LIVE Plaza Webcam “I work at a law firm in the middle of downtown Los Angeles. Santa Fean’s webcam has been a true godsend for me. Recently I was having a particularly rough day, so I logged on, as I do several times a day, to see what was going on in the Plaza. Not only could I see Santa Fe, but I could hear it! Thank you for a beautiful magazine and also for providing me with a window to my favorite place on Earth.”—Mary J. Nungary
With autumn comes holiday events, social gatherings, and parties. When planning such festivities, we always consider whom we want in our homes: Will the group coalesce despite personal, political, or artistic differences? Is the group diverse enough to keep an event lively and entertaining? Does someone have a negative energy that will bring the rest of us down? Most of us have an eclectic group of acquaintances that reflects the various interests and aspects of our life. Interacting with a mix of personalities allows us to look at each individual with curiosity and fascination as we recognize their uniqueness. Every person has a different effect on us, and every person fits into the context of our life based on what they represent to us. It’s exactly the same thing with the artwork we bring into our homes. As with people, we’re drawn to individual pieces of art for many reasons—although we primarily become hooked because of a mood or a feeling we want to hold on to. Like a good friend who gives me a daily dose of emotion, I want to extract a daily dose of emotion every time I see a particular piece of artwork. Certain works are in certain places in my home because the feelings I get when I look at them are appropriate for the spaces they occupy. In this issue, like no other, we are taking you inside the homes of local art collectors who have this kind of personal relationship with art. In my estimation, their collections are valuable and significant; however, in each case, every piece of art was placed in their home because of the feeling that the particular piece elicited. The placement wasn’t based on a desire to impress. While our taste in friends and in art is specific to each of us, we all are searching (whether consciously or subconsciously) for a certain feeling we wish to extract and experience. In a world where our feelings are not always taken seriously, selecting and placing art is our opportunity to get close to those feelings, even if, like your friends, they’re a bit odd. May this issue of the Santa Fean give you the inspiration to embrace the odd and unusual things (and people) that keep our homes and our lives interesting.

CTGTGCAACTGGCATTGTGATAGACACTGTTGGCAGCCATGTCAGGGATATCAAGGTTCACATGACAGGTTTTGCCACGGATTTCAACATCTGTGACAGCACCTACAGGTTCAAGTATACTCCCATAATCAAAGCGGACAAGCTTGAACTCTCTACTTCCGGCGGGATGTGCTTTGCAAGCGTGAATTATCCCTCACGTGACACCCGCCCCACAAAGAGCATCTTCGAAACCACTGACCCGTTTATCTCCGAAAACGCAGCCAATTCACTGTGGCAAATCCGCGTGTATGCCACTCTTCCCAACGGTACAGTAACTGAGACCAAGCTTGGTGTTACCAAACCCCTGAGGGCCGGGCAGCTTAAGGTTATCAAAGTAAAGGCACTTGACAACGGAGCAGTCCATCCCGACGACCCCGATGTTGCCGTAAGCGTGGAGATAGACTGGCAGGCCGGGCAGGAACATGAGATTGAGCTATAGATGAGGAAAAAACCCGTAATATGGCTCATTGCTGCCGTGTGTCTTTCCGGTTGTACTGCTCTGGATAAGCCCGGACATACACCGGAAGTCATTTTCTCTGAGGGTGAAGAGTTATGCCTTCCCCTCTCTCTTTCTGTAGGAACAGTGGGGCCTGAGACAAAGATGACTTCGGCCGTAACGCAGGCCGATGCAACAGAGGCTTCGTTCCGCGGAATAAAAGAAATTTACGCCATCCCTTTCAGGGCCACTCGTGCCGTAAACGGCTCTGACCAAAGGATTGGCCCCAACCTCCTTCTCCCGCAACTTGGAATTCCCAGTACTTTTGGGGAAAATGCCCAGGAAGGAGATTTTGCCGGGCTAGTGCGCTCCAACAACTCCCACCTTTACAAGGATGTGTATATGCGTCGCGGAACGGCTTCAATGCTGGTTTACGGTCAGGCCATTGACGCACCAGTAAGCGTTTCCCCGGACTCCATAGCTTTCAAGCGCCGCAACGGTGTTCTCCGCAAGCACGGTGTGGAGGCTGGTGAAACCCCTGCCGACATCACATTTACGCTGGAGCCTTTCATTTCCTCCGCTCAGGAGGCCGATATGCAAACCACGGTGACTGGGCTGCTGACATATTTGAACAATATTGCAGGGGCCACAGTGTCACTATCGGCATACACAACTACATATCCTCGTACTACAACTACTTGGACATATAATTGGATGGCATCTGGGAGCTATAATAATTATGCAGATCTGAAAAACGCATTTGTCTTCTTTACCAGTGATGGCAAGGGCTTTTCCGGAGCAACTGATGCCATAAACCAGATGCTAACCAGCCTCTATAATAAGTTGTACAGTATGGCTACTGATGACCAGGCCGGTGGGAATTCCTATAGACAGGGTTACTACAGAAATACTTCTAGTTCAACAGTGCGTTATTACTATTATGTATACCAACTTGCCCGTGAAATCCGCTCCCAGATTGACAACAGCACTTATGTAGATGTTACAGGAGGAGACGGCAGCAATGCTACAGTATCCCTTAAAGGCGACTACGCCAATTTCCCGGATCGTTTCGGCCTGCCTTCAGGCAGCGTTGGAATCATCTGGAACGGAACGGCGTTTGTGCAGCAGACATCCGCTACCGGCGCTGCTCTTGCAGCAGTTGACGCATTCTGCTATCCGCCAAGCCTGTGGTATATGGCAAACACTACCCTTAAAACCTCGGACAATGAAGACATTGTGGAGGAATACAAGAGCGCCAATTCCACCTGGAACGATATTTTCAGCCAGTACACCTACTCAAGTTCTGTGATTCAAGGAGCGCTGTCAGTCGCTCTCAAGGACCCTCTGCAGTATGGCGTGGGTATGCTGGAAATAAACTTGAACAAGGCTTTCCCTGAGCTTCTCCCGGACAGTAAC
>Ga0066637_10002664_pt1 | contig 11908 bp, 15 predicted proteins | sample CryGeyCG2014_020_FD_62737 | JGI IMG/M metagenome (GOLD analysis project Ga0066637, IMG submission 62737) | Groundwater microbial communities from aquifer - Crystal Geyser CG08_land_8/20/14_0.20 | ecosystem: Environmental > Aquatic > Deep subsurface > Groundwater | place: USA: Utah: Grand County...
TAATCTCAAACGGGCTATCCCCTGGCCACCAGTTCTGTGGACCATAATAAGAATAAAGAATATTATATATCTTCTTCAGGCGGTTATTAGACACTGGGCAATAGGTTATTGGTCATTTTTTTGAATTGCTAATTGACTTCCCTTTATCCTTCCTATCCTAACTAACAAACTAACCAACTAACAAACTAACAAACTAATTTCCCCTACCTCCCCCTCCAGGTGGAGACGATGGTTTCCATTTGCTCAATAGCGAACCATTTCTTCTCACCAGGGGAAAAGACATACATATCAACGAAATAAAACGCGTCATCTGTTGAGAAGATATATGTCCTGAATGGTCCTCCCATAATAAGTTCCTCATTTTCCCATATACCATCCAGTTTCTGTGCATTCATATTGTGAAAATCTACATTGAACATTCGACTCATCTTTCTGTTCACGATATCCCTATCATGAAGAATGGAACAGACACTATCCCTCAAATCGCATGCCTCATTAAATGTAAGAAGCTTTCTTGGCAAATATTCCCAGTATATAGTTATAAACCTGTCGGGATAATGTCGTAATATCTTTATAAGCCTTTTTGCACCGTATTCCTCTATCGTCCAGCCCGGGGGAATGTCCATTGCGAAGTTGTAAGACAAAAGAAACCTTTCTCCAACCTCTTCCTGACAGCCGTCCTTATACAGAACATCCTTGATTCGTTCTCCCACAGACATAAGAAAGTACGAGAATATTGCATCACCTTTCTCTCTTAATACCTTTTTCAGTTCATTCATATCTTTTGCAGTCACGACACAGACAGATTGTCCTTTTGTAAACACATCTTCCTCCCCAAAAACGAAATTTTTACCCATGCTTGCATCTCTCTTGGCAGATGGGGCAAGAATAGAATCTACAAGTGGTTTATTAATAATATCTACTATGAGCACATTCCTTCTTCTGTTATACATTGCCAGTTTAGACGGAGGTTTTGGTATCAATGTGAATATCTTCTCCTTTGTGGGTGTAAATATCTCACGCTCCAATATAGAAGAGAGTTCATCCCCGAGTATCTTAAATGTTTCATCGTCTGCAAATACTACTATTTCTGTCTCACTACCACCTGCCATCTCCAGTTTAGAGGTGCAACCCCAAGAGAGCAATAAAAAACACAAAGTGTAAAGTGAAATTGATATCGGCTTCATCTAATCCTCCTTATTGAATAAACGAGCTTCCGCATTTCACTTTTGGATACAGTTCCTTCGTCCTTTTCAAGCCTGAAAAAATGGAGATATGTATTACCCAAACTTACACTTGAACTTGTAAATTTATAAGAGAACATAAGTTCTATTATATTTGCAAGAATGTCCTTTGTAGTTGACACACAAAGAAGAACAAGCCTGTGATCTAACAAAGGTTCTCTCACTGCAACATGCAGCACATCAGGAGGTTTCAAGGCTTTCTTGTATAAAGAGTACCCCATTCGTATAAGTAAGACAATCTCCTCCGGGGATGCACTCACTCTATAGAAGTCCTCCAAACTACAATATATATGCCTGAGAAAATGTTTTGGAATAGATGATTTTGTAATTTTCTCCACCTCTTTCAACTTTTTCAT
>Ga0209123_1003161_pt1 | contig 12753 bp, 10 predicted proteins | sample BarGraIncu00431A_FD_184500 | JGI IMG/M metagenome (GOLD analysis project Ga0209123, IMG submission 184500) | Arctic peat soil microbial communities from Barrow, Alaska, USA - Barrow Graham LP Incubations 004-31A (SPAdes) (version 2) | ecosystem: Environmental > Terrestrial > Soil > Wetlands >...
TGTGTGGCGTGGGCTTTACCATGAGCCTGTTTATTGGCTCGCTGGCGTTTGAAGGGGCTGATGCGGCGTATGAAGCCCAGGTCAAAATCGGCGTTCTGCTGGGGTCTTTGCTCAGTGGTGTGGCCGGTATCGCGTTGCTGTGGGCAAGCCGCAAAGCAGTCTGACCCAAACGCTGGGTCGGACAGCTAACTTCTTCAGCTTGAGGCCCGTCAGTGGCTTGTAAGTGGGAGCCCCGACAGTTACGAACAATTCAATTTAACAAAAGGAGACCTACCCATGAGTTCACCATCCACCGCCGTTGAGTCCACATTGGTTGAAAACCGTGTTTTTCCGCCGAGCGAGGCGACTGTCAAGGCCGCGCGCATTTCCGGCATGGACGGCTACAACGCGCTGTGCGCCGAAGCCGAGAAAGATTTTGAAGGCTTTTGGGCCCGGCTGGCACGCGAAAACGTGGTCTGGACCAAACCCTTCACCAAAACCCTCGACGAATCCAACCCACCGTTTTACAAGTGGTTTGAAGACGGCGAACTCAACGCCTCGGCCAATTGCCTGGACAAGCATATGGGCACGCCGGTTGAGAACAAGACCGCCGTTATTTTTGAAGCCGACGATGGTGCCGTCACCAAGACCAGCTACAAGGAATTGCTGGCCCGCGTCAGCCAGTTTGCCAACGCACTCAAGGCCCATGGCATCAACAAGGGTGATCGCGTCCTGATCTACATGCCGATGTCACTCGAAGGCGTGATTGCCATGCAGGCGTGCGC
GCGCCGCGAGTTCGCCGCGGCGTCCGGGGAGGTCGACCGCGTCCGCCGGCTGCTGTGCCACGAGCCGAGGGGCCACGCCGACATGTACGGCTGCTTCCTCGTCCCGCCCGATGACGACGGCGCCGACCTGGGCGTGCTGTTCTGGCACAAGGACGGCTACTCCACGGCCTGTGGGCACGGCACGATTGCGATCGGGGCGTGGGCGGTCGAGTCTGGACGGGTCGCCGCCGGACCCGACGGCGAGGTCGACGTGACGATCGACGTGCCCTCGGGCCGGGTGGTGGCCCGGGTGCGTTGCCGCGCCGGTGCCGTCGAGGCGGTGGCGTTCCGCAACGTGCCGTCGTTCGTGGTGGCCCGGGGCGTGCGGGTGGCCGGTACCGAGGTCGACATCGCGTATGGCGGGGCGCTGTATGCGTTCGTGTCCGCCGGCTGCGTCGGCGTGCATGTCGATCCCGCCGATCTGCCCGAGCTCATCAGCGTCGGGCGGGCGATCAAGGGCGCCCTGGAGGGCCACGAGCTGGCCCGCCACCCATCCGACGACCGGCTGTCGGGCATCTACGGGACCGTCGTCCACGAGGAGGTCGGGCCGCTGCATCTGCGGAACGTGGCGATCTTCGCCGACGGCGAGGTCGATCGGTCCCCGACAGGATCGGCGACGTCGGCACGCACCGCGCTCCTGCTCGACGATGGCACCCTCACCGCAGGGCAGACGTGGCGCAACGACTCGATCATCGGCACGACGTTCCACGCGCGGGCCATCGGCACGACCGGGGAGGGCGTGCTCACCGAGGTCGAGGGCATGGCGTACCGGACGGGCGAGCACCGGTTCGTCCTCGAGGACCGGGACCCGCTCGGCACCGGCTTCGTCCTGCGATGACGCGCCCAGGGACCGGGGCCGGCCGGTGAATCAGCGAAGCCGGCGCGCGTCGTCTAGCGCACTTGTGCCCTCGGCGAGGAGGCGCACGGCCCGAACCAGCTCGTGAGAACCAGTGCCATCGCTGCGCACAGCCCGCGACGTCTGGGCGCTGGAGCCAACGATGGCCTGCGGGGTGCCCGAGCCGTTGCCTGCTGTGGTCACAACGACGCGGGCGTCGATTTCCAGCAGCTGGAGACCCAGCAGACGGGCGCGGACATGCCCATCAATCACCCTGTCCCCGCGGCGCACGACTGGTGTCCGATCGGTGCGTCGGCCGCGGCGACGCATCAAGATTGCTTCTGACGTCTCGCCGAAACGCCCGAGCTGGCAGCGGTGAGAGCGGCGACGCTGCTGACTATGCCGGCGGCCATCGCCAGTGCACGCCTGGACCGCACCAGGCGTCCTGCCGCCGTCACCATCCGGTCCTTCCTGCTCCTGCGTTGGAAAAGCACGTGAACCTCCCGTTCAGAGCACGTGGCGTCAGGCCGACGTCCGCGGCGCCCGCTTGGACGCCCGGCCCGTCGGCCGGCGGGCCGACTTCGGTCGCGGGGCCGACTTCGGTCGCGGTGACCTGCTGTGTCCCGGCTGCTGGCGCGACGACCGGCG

For up-to-the-minute happenings, nightlife, gallery openings, and museum shows, visit SantaFeanCalendar.com. You can also sign up for Santa Fean’s E-Newsletter at SantaFean.com.
O V ERHE A R D
Q: What was the last major change you made to your home, and why did you make it? “I have long wanted a great room. Five “We recently did a fabulous interior “My wife and I added a room onto years ago we built a 1,400-square-foot remodel of our living room. We our house to give us a little more addition to our home complete with created a gorgeous fireplace surround space and functionality. It’s a media 13-foot ceilings. The addition was from a carved mahogany doorframe room, and it’s the room we use for completed not only as a trophy room from India. We had the walls replaswatching movies and sports and but to allow us to host House Musicals tered with a hard trowel finish and listening to music. The added benefit for the Santa Fe Symphony. The acousinstalled an acacia wood floor. we’ve found is that it’s become a tics are wonderful and we can accom- Our house is a wonderful old adobe wonderful gathering space for friends.” modate 75 to 80 people comfortably. that really needs a facelift inside. —Mark Greenberg, owner, Should have done it long ago!” This was a start!” Greenberg Fine Art —Bob and Charla Nelson, owners, —Catherine Clemens, owner, Manitou Galleries and Palace Jewelers Clemens & Associates 24